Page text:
FIG. 2 depicts an exemplary architectural arrangement for a test script development tool 20. The arrangement is comprised generally of a recorder 22, a recorder user interface 24 and a recording window 26. Each of these components can be implemented on a single computing device. An exemplary test script development tool 20 is the Gomez Script Recorder commercially available from Compuware Corporation.

The recorder 22 enables a user to develop a test script for testing performance on a mobile device, for example, at a remote monitor site 14. In an exemplary embodiment, the recorder 22 is implemented as a browser extension of a web browser. More specifically, the recorder 22 may be implemented as a set of scripts HTML content and DLL extensions collectively referred to as the background page; as well as a set of scripts which are injected by the browser at runtime into the target page which are referred to as the content scripts of the browser extension to Google's Chrome web browser. The set of pages and scripts which comprise the background page are controlled by the background page or background entries in the extension's manifest.json file, or in the manifest values encapsulated by the Preferences file of the Chrome browser. The pages comprising the content scripts, as well as the control of which scripts should be injected and at which point in the load cycle they should be injected, are controlled by the content script and run at members of the manifest.json file or Chrome browser Preferences file. While the following description is provided with reference to the Chrome web browser environment, it is readily understood that the concepts disclosed herein may be extended to other types of web browsers and computing environments.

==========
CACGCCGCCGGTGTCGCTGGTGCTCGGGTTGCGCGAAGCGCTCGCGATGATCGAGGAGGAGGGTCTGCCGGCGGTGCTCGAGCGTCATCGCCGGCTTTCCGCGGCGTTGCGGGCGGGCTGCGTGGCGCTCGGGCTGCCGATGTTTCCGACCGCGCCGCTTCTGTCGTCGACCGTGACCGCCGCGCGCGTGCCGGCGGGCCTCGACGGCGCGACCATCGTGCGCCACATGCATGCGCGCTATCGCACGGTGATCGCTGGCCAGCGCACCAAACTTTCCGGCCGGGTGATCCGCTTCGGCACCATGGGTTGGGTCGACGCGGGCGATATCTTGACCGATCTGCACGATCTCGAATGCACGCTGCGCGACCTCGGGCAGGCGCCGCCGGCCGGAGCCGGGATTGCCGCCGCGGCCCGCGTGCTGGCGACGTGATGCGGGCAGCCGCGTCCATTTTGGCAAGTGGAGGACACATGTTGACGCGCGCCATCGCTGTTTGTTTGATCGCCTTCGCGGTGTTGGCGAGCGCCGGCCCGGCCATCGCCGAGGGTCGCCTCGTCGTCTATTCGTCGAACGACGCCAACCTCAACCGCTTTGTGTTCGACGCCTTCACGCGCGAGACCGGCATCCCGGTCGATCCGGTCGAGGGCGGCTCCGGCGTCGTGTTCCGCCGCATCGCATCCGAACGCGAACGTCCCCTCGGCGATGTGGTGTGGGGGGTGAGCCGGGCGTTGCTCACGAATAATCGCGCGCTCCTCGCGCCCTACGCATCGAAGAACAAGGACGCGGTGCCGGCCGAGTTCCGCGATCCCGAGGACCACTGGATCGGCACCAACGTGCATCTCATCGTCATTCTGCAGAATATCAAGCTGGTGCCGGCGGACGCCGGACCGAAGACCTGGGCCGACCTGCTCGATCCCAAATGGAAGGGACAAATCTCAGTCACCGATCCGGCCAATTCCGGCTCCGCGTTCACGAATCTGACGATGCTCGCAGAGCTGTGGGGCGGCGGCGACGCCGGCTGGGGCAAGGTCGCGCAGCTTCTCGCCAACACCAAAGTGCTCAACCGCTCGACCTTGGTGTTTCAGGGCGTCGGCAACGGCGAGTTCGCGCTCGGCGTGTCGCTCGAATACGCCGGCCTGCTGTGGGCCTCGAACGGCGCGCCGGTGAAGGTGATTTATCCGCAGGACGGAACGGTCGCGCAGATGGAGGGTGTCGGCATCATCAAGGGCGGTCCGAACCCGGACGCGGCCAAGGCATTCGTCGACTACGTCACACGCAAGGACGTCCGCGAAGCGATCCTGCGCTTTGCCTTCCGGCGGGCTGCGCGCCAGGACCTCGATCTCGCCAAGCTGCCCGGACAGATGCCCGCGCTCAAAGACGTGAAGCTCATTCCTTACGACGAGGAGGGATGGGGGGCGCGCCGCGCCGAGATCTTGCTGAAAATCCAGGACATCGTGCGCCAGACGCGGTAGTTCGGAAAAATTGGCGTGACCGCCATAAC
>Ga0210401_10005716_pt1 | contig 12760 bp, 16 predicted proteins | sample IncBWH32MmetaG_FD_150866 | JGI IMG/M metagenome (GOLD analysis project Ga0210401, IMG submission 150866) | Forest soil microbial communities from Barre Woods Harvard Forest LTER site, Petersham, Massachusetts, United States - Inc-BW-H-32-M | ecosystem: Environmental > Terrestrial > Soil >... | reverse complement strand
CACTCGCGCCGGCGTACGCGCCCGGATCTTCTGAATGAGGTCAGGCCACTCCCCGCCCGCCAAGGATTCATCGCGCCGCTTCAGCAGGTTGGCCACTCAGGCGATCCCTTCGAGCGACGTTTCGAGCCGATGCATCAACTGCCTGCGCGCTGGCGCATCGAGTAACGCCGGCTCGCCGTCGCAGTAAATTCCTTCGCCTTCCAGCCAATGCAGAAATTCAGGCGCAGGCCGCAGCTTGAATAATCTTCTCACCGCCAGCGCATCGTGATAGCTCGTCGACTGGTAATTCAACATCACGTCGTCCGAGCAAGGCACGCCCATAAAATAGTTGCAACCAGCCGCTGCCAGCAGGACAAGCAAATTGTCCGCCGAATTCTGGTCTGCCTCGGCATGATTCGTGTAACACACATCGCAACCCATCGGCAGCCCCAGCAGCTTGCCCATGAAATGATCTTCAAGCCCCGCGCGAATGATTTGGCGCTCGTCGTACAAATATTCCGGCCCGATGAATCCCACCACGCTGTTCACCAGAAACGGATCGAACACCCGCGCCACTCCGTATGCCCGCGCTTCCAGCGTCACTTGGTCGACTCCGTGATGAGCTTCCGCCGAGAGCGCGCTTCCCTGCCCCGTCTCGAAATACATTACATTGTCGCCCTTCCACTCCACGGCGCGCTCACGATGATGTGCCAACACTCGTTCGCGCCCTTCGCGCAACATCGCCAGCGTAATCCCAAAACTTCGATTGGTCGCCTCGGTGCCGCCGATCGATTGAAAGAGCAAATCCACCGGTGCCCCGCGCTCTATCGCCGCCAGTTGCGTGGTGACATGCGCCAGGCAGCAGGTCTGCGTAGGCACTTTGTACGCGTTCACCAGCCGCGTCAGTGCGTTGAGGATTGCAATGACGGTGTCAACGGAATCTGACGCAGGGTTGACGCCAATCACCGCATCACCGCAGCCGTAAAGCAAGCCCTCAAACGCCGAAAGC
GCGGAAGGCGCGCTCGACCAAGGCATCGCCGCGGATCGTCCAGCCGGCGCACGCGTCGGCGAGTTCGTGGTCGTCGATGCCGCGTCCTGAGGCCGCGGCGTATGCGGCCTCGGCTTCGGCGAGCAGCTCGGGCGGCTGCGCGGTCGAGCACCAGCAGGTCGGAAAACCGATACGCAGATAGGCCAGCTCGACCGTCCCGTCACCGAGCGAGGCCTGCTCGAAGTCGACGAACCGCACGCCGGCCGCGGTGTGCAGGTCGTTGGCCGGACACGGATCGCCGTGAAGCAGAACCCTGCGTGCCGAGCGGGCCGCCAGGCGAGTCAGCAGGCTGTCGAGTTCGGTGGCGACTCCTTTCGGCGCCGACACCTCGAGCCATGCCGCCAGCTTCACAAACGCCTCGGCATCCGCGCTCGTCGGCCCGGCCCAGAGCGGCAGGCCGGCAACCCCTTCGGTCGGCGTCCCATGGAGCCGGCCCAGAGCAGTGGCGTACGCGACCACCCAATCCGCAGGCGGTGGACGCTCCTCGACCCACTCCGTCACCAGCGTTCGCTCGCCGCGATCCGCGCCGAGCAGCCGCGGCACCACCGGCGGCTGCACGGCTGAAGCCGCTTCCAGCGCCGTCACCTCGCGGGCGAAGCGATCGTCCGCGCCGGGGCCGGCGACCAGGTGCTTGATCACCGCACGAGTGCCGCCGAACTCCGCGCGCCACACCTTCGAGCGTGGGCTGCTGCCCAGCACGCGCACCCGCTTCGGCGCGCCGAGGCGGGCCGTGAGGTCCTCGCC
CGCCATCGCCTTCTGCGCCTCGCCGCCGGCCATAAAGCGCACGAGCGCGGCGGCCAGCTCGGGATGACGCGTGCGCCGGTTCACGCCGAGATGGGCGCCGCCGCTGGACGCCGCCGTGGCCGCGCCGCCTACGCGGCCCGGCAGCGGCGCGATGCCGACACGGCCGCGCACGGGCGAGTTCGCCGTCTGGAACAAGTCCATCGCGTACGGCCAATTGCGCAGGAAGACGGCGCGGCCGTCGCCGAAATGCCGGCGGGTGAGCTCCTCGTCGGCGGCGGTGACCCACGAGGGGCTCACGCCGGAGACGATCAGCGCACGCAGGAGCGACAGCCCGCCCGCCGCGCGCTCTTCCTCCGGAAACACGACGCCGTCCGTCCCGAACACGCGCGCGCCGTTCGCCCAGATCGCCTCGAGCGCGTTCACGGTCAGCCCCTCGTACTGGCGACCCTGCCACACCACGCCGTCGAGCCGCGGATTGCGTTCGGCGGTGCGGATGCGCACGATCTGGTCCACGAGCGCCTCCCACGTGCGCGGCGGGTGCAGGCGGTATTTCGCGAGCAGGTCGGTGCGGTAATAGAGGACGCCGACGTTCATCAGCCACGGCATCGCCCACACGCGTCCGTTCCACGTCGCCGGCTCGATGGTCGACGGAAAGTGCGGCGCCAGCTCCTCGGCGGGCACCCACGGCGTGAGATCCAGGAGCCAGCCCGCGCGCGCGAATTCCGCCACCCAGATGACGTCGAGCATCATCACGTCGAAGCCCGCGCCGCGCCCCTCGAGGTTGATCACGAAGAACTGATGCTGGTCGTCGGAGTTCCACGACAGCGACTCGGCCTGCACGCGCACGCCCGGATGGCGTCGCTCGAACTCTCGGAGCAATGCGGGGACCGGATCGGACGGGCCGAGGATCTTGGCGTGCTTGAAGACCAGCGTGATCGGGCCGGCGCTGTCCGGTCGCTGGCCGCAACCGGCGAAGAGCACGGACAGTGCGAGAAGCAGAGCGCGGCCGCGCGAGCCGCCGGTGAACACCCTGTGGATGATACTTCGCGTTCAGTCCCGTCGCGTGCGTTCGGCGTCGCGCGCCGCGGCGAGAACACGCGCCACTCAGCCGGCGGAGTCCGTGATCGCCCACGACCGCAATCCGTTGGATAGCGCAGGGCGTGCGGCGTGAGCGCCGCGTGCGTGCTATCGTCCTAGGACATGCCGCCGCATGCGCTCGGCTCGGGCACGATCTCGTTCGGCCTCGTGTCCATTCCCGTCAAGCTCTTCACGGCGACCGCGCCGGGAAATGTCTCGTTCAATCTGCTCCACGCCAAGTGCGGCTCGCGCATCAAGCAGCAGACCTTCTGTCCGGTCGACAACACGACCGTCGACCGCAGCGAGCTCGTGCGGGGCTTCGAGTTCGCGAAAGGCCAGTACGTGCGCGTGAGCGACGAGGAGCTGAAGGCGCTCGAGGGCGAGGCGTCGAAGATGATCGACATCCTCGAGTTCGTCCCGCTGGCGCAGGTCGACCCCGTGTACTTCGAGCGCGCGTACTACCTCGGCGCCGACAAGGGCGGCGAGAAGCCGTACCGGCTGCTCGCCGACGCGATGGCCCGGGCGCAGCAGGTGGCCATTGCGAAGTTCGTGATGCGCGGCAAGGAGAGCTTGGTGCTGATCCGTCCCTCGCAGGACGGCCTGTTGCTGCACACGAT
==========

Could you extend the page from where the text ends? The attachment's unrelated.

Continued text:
Prior to launching the recorder 22, the user may be prompted by the script development tool 20 to provide input regarding the target test environment. For example, the user may be prompted to specifying a website the user intends to interact with and the type of device being tested (e.g., an Apple iPhone or a Motorola Droid phone). The input is then used to launch the recorder 22. The recorder will first open a server socket on a port specified on the Chrome command line and will then wait for the script development tool to connect to this socket. This server socket is embodied by an NPAPI plugin incorporated into the extension by inclusion as a Windows DLL file and a reference to the plugin in the manifest.json or Preferences file, and finally by execution of JavaScript code in the recorder HTML and JavaScript. Once the script development tool has connected, the recorder will receive from the script development tool the relevant target test environment values as specified previously by the user. The recorder 22 will in turn launch the recorder user interface 24 as well as the recording window 26. These two windows may be displayed adjacent to each other on a display of the computing device hosting the script development tool 20.

During a recording session, the web page specified by the user is displayed on the recording window 26. As the user interacts with the web page, events generated by the user's interactions are captured by the recorder 22. The recorder 22 in turn uses the captured events to create a test script, where the test script is defined in accordance with a scripting language, such as JavaScript Object Notation or XML User Interface Language.